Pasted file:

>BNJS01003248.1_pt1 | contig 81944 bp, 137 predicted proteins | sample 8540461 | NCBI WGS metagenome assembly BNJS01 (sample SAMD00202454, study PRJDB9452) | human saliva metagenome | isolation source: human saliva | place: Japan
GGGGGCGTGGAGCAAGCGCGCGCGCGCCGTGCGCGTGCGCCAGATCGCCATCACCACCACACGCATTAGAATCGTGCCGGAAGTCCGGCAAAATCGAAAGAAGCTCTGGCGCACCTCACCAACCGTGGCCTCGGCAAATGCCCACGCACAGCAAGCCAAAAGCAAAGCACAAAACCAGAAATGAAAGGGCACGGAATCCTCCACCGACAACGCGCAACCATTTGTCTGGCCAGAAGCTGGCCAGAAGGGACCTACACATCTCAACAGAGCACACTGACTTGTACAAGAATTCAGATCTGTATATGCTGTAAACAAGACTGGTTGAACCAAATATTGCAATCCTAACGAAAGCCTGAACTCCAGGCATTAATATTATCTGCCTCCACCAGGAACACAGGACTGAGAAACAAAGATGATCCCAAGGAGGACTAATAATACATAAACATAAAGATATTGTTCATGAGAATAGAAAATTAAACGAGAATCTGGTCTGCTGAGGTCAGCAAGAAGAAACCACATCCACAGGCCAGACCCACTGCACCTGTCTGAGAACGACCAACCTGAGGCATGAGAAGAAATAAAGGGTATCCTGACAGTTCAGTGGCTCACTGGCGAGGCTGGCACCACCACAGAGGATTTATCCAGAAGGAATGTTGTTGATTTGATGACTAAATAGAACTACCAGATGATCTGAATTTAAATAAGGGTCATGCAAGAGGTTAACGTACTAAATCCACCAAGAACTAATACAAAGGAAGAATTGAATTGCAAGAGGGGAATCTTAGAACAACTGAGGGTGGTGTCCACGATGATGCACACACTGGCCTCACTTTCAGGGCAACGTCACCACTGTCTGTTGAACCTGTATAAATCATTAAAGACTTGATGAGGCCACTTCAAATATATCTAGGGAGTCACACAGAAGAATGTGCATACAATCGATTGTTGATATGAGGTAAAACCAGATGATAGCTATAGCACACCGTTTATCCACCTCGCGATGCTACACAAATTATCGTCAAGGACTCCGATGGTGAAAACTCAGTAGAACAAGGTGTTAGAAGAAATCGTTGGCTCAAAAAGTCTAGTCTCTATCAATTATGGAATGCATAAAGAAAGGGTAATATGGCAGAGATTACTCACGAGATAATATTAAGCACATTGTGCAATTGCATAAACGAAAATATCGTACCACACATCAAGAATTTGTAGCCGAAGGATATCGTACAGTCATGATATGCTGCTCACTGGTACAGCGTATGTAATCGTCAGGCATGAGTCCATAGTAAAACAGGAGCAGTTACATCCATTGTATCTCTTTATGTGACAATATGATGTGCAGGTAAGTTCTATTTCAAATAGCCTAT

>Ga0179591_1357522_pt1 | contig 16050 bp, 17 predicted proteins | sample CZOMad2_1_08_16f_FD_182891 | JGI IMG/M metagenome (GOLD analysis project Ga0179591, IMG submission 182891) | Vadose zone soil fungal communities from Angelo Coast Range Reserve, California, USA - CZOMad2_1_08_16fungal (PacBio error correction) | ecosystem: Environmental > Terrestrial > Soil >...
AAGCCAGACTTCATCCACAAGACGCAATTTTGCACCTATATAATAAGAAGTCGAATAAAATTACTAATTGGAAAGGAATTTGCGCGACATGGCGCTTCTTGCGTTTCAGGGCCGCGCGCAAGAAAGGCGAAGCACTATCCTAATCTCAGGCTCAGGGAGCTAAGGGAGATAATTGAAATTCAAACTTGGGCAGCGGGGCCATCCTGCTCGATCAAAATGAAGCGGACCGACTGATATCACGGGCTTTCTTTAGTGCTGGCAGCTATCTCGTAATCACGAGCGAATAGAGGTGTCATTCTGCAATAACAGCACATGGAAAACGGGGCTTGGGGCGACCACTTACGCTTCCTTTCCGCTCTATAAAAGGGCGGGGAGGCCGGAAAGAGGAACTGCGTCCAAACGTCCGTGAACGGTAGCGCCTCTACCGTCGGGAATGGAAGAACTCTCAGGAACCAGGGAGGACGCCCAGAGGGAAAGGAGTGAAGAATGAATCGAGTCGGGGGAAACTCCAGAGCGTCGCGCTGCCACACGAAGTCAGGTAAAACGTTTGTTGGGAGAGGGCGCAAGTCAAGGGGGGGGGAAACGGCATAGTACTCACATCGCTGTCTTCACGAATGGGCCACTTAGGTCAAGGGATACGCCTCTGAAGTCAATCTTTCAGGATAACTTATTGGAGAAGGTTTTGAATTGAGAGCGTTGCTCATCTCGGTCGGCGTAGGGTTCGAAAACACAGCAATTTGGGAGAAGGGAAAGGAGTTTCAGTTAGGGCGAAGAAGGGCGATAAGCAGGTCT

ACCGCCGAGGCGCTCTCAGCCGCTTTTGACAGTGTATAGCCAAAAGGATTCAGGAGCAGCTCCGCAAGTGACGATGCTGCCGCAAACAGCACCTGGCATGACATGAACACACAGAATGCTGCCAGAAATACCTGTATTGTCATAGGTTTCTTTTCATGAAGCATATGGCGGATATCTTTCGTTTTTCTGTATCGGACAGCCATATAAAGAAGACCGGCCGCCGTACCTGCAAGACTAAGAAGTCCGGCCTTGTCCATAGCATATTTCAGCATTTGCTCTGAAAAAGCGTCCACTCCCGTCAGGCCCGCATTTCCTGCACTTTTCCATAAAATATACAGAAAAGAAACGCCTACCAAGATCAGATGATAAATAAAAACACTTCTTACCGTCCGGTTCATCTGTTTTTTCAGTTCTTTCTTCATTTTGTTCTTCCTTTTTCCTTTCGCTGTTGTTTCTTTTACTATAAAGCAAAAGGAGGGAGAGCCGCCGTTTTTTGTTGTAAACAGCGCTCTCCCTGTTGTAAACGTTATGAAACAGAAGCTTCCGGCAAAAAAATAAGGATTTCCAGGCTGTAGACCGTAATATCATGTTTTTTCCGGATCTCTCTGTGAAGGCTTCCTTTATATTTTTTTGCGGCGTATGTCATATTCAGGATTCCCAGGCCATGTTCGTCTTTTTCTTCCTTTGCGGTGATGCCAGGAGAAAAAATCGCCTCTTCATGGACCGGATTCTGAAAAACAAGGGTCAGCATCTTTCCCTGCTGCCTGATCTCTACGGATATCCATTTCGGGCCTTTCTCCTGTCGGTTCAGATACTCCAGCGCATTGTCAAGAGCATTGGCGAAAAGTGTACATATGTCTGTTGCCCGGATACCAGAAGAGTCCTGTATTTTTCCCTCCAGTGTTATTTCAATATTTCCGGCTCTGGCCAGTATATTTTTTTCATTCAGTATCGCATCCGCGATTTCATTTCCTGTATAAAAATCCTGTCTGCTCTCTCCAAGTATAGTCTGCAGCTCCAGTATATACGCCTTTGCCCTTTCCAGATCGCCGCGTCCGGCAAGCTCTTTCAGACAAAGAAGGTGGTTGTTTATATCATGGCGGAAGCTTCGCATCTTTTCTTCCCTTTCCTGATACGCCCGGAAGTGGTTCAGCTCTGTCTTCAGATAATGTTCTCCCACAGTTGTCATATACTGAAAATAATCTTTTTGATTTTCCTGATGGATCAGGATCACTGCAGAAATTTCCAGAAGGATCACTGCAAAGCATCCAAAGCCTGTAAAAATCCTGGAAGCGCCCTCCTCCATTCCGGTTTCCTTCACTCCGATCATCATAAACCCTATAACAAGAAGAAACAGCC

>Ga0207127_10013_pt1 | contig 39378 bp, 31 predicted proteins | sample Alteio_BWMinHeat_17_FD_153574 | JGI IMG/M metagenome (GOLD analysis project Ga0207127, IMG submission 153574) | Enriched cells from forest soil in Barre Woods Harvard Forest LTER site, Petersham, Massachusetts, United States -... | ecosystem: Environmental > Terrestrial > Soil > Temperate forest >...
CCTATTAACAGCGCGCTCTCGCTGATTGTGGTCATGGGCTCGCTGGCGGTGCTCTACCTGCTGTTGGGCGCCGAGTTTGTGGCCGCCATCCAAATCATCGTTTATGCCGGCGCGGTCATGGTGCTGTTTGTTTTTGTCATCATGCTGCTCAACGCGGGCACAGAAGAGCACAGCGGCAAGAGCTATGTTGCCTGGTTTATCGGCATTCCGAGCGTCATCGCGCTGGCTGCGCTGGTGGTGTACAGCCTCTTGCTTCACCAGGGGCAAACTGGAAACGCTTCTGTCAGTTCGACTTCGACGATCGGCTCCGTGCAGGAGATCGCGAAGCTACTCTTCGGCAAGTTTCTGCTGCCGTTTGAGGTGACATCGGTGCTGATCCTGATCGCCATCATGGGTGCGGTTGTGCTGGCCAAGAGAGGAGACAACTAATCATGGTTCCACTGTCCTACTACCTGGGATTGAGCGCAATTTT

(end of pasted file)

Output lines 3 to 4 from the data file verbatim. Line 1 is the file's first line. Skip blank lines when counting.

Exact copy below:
>Ga0179591_1357522_pt1 | contig 16050 bp, 17 predicted proteins | sample CZOMad2_1_08_16f_FD_182891 | JGI IMG/M metagenome (GOLD analysis project Ga0179591, IMG submission 182891) | Vadose zone soil fungal communities from Angelo Coast Range Reserve, California, USA - CZOMad2_1_08_16fungal (PacBio error correction) | ecosystem: Environmental > Terrestrial > Soil >...
AAGCCAGACTTCATCCACAAGACGCAATTTTGCACCTATATAATAAGAAGTCGAATAAAATTACTAATTGGAAAGGAATTTGCGCGACATGGCGCTTCTTGCGTTTCAGGGCCGCGCGCAAGAAAGGCGAAGCACTATCCTAATCTCAGGCTCAGGGAGCTAAGGGAGATAATTGAAATTCAAACTTGGGCAGCGGGGCCATCCTGCTCGATCAAAATGAAGCGGACCGACTGATATCACGGGCTTTCTTTAGTGCTGGCAGCTATCTCGTAATCACGAGCGAATAGAGGTGTCATTCTGCAATAACAGCACATGGAAAACGGGGCTTGGGGCGACCACTTACGCTTCCTTTCCGCTCTATAAAAGGGCGGGGAGGCCGGAAAGAGGAACTGCGTCCAAACGTCCGTGAACGGTAGCGCCTCTACCGTCGGGAATGGAAGAACTCTCAGGAACCAGGGAGGACGCCCAGAGGGAAAGGAGTGAAGAATGAATCGAGTCGGGGGAAACTCCAGAGCGTCGCGCTGCCACACGAAGTCAGGTAAAACGTTTGTTGGGAGAGGGCGCAAGTCAAGGGGGGGGGAAACGGCATAGTACTCACATCGCTGTCTTCACGAATGGGCCACTTAGGTCAAGGGATACGCCTCTGAAGTCAATCTTTCAGGATAACTTATTGGAGAAGGTTTTGAATTGAGAGCGTTGCTCATCTCGGTCGGCGTAGGGTTCGAAAACACAGCAATTTGGGAGAAGGGAAAGGAGTTTCAGTTAGGGCGAAGAAGGGCGATAAGCAGGTCT